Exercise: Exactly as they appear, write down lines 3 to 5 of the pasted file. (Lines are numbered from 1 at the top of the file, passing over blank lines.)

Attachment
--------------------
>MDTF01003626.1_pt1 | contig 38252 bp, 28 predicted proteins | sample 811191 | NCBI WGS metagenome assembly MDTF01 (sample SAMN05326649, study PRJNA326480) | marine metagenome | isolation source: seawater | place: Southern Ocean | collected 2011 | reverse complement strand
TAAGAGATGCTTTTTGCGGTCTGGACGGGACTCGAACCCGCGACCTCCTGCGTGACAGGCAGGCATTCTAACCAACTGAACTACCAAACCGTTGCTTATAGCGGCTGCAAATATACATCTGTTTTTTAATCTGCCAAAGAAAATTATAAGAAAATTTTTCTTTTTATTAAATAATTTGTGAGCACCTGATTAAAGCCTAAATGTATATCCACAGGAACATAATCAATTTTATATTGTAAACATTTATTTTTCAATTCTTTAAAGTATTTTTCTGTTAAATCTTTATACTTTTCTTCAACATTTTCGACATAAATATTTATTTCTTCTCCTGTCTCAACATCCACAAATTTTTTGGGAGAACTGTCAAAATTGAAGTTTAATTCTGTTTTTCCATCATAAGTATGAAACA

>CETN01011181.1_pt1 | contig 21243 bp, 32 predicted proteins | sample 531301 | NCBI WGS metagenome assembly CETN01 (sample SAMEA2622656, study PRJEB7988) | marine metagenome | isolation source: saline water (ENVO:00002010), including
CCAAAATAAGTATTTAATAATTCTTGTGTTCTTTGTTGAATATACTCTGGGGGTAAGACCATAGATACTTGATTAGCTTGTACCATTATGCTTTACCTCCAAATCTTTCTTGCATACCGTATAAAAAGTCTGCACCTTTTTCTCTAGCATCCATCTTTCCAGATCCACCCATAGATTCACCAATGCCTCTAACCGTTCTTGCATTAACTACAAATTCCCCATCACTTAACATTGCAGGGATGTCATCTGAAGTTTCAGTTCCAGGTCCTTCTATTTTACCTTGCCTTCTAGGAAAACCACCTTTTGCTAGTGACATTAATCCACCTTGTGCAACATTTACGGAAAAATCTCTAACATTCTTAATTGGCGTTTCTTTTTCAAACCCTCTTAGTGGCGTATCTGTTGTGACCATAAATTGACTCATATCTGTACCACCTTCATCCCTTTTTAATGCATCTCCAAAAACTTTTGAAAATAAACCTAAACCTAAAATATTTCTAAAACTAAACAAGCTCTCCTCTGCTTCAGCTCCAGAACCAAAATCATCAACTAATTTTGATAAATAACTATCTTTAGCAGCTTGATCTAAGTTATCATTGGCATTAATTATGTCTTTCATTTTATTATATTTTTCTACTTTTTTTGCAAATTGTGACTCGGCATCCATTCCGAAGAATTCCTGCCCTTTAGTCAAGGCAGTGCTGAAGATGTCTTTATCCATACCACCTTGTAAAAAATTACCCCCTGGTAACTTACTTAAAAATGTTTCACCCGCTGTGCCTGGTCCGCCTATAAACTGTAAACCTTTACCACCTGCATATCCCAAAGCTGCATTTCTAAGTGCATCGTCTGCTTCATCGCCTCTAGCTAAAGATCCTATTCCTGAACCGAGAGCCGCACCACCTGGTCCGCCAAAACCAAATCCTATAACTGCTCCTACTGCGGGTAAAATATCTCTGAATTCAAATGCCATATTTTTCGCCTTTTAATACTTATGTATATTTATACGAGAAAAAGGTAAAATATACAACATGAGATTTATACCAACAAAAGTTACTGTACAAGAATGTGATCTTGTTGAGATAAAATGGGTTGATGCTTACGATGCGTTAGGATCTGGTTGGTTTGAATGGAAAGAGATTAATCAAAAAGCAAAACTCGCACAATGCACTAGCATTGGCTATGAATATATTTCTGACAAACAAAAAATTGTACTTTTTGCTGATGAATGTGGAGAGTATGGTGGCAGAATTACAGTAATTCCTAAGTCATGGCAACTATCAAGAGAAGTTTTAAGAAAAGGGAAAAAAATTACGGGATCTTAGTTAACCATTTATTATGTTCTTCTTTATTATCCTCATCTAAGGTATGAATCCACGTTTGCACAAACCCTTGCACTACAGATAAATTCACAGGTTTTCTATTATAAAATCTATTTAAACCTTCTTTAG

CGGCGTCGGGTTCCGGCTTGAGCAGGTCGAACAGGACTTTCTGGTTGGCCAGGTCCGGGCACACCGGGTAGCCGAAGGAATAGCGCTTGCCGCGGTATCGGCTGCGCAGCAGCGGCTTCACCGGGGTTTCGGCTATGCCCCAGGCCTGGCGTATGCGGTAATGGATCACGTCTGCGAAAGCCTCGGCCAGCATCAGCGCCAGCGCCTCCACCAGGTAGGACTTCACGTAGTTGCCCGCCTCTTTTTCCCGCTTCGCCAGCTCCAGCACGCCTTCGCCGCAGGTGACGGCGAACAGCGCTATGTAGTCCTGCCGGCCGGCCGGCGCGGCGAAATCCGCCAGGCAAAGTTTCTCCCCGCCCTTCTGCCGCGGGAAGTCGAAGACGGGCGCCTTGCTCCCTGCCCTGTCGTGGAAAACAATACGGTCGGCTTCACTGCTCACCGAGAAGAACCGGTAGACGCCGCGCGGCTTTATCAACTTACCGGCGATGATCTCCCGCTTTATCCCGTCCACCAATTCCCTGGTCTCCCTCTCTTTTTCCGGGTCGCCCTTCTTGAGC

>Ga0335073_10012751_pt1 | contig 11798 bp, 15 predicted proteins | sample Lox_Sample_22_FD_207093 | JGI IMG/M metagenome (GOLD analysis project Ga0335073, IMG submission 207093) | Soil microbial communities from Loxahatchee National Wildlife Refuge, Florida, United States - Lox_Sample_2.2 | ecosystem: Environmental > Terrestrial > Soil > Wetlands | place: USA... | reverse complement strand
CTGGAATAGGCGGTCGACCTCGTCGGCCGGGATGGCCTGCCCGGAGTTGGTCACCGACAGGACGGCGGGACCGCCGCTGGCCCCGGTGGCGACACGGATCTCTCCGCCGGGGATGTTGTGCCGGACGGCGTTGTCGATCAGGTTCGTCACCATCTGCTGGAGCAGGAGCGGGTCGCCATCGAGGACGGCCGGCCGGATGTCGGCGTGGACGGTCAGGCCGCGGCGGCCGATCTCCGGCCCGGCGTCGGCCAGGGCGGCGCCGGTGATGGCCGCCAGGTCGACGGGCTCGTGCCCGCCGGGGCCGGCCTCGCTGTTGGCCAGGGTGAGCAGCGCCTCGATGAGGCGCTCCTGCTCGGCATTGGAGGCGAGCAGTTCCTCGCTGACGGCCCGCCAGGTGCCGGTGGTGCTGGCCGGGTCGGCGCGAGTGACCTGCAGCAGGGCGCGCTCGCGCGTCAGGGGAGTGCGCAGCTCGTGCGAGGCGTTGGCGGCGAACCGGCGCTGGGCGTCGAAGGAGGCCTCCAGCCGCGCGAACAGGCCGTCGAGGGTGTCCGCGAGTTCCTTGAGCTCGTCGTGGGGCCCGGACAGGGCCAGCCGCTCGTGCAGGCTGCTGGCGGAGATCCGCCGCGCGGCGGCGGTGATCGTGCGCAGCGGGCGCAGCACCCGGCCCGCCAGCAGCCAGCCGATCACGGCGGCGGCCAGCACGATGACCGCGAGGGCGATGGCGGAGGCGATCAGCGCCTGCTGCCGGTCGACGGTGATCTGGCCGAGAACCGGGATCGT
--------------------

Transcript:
>CETN01011181.1_pt1 | contig 21243 bp, 32 predicted proteins | sample 531301 | NCBI WGS metagenome assembly CETN01 (sample SAMEA2622656, study PRJEB7988) | marine metagenome | isolation source: saline water (ENVO:00002010), including
CCAAAATAAGTATTTAATAATTCTTGTGTTCTTTGTTGAATATACTCTGGGGGTAAGACCATAGATACTTGATTAGCTTGTACCATTATGCTTTACCTCCAAATCTTTCTTGCATACCGTATAAAAAGTCTGCACCTTTTTCTCTAGCATCCATCTTTCCAGATCCACCCATAGATTCACCAATGCCTCTAACCGTTCTTGCATTAACTACAAATTCCCCATCACTTAACATTGCAGGGATGTCATCTGAAGTTTCAGTTCCAGGTCCTTCTATTTTACCTTGCCTTCTAGGAAAACCACCTTTTGCTAGTGACATTAATCCACCTTGTGCAACATTTACGGAAAAATCTCTAACATTCTTAATTGGCGTTTCTTTTTCAAACCCTCTTAGTGGCGTATCTGTTGTGACCATAAATTGACTCATATCTGTACCACCTTCATCCCTTTTTAATGCATCTCCAAAAACTTTTGAAAATAAACCTAAACCTAAAATATTTCTAAAACTAAACAAGCTCTCCTCTGCTTCAGCTCCAGAACCAAAATCATCAACTAATTTTGATAAATAACTATCTTTAGCAGCTTGATCTAAGTTATCATTGGCATTAATTATGTCTTTCATTTTATTATATTTTTCTACTTTTTTTGCAAATTGTGACTCGGCATCCATTCCGAAGAATTCCTGCCCTTTAGTCAAGGCAGTGCTGAAGATGTCTTTATCCATACCACCTTGTAAAAAATTACCCCCTGGTAACTTACTTAAAAATGTTTCACCCGCTGTGCCTGGTCCGCCTATAAACTGTAAACCTTTACCACCTGCATATCCCAAAGCTGCATTTCTAAGTGCATCGTCTGCTTCATCGCCTCTAGCTAAAGATCCTATTCCTGAACCGAGAGCCGCACCACCTGGTCCGCCAAAACCAAATCCTATAACTGCTCCTACTGCGGGTAAAATATCTCTGAATTCAAATGCCATATTTTTCGCCTTTTAATACTTATGTATATTTATACGAGAAAAAGGTAAAATATACAACATGAGATTTATACCAACAAAAGTTACTGTACAAGAATGTGATCTTGTTGAGATAAAATGGGTTGATGCTTACGATGCGTTAGGATCTGGTTGGTTTGAATGGAAAGAGATTAATCAAAAAGCAAAACTCGCACAATGCACTAGCATTGGCTATGAATATATTTCTGACAAACAAAAAATTGTACTTTTTGCTGATGAATGTGGAGAGTATGGTGGCAGAATTACAGTAATTCCTAAGTCATGGCAACTATCAAGAGAAGTTTTAAGAAAAGGGAAAAAAATTACGGGATCTTAGTTAACCATTTATTATGTTCTTCTTTATTATCCTCATCTAAGGTATGAATCCACGTTTGCACAAACCCTTGCACTACAGATAAATTCACAGGTTTTCTATTATAAAATCTATTTAAACCTTCTTTAG

CGGCGTCGGGTTCCGGCTTGAGCAGGTCGAACAGGACTTTCTGGTTGGCCAGGTCCGGGCACACCGGGTAGCCGAAGGAATAGCGCTTGCCGCGGTATCGGCTGCGCAGCAGCGGCTTCACCGGGGTTTCGGCTATGCCCCAGGCCTGGCGTATGCGGTAATGGATCACGTCTGCGAAAGCCTCGGCCAGCATCAGCGCCAGCGCCTCCACCAGGTAGGACTTCACGTAGTTGCCCGCCTCTTTTTCCCGCTTCGCCAGCTCCAGCACGCCTTCGCCGCAGGTGACGGCGAACAGCGCTATGTAGTCCTGCCGGCCGGCCGGCGCGGCGAAATCCGCCAGGCAAAGTTTCTCCCCGCCCTTCTGCCGCGGGAAGTCGAAGACGGGCGCCTTGCTCCCTGCCCTGTCGTGGAAAACAATACGGTCGGCTTCACTGCTCACCGAGAAGAACCGGTAGACGCCGCGCGGCTTTATCAACTTACCGGCGATGATCTCCCGCTTTATCCCGTCCACCAATTCCCTGGTCTCCCTCTCTTTTTCCGGGTCGCCCTTCTTGAGC